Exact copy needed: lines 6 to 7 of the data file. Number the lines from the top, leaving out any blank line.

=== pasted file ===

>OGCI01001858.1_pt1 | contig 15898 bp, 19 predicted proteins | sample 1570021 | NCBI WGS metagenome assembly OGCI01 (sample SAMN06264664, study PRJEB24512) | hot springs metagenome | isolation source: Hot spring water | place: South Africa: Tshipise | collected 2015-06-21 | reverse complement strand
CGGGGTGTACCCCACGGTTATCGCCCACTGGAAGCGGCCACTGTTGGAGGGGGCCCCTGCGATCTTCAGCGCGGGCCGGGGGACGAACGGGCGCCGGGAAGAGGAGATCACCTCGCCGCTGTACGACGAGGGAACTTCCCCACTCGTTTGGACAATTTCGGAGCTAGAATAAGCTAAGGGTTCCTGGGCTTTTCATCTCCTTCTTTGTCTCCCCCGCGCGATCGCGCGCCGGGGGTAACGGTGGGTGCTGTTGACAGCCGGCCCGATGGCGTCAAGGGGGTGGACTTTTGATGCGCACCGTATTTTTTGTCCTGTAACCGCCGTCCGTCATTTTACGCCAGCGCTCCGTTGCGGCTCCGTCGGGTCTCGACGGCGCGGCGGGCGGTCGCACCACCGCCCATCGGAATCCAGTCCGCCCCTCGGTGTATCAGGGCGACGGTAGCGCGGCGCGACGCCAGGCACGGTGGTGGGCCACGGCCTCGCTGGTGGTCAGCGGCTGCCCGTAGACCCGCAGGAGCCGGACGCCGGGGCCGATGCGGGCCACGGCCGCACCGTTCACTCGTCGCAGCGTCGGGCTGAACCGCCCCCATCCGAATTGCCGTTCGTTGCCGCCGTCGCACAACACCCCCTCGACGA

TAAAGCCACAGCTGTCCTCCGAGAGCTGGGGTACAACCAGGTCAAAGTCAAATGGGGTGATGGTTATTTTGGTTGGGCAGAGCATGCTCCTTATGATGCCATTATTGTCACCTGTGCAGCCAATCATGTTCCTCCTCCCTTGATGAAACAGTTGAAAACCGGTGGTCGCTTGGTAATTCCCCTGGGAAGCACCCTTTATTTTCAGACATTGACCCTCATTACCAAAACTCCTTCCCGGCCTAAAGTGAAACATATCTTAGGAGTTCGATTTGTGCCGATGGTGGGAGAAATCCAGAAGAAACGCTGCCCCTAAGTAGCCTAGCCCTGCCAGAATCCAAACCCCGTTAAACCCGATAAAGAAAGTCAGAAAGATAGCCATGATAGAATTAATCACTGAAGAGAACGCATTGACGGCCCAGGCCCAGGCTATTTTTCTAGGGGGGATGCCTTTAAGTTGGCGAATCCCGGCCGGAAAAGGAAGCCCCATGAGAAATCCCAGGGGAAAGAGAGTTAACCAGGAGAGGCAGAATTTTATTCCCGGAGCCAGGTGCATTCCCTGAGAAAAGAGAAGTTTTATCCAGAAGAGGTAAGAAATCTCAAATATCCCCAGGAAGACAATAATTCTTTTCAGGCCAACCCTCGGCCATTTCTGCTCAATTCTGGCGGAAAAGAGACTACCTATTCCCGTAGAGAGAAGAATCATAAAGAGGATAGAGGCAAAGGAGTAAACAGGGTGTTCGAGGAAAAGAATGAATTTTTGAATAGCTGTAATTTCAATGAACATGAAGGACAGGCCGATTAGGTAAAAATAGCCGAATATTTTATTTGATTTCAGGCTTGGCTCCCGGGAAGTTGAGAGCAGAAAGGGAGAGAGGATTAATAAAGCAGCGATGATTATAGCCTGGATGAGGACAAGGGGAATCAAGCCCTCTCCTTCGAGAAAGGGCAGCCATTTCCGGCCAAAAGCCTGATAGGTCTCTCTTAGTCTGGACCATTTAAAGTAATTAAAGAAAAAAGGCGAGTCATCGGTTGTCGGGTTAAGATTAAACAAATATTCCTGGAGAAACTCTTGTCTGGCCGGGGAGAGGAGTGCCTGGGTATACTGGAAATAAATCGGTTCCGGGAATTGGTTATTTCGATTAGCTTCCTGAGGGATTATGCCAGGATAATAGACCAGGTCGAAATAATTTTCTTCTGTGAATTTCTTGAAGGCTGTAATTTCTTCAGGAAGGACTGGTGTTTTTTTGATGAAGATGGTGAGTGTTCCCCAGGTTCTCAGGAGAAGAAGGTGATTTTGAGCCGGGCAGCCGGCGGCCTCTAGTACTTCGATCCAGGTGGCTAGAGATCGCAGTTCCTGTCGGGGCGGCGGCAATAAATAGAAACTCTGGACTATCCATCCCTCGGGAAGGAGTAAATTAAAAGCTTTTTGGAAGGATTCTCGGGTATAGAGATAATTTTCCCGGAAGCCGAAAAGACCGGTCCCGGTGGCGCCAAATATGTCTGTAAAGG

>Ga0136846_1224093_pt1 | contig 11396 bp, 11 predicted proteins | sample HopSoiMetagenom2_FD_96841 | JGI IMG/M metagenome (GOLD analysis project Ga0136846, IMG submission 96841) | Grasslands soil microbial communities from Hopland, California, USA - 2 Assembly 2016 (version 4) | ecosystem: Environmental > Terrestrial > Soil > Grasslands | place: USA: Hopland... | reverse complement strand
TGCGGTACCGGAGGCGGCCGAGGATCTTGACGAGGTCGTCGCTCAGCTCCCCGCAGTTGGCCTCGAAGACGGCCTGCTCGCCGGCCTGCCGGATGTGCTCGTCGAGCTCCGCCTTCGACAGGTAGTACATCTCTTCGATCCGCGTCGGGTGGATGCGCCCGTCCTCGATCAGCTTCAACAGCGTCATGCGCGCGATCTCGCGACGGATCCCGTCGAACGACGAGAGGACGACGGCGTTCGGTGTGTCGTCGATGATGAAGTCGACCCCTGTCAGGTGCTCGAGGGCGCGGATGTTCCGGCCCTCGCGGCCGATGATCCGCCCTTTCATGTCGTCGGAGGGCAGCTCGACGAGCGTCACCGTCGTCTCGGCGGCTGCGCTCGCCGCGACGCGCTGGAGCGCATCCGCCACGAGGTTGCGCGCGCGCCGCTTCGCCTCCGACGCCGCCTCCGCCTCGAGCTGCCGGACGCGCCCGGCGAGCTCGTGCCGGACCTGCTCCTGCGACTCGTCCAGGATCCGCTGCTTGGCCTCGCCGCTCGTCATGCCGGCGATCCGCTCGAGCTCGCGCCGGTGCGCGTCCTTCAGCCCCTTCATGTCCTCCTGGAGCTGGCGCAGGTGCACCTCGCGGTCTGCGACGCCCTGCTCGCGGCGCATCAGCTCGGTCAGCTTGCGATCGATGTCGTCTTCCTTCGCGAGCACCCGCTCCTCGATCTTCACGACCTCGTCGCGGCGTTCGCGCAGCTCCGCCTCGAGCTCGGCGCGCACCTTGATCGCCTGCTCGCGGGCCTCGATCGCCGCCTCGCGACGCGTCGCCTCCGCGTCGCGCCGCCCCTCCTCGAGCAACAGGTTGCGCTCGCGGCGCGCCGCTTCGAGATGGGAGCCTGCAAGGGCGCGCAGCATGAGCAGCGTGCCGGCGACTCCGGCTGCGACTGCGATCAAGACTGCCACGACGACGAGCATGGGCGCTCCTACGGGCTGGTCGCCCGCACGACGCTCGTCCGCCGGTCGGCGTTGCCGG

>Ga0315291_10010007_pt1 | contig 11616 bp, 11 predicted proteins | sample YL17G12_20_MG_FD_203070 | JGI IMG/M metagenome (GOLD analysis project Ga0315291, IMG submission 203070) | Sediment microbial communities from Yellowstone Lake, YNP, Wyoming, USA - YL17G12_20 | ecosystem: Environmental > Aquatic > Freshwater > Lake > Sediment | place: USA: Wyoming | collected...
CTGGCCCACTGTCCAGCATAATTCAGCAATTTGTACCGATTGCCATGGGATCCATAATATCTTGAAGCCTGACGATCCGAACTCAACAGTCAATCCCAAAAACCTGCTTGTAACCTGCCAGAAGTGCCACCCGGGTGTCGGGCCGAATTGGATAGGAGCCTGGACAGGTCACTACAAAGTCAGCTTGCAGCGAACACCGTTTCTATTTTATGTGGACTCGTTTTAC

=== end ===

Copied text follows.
>Ga0315291_10010007_pt1 | contig 11616 bp, 11 predicted proteins | sample YL17G12_20_MG_FD_203070 | JGI IMG/M metagenome (GOLD analysis project Ga0315291, IMG submission 203070) | Sediment microbial communities from Yellowstone Lake, YNP, Wyoming, USA - YL17G12_20 | ecosystem: Environmental > Aquatic > Freshwater > Lake > Sediment | place: USA: Wyoming | collected...
CTGGCCCACTGTCCAGCATAATTCAGCAATTTGTACCGATTGCCATGGGATCCATAATATCTTGAAGCCTGACGATCCGAACTCAACAGTCAATCCCAAAAACCTGCTTGTAACCTGCCAGAAGTGCCACCCGGGTGTCGGGCCGAATTGGATAGGAGCCTGGACAGGTCACTACAAAGTCAGCTTGCAGCGAACACCGTTTCTATTTTATGTGGACTCGTTTTAC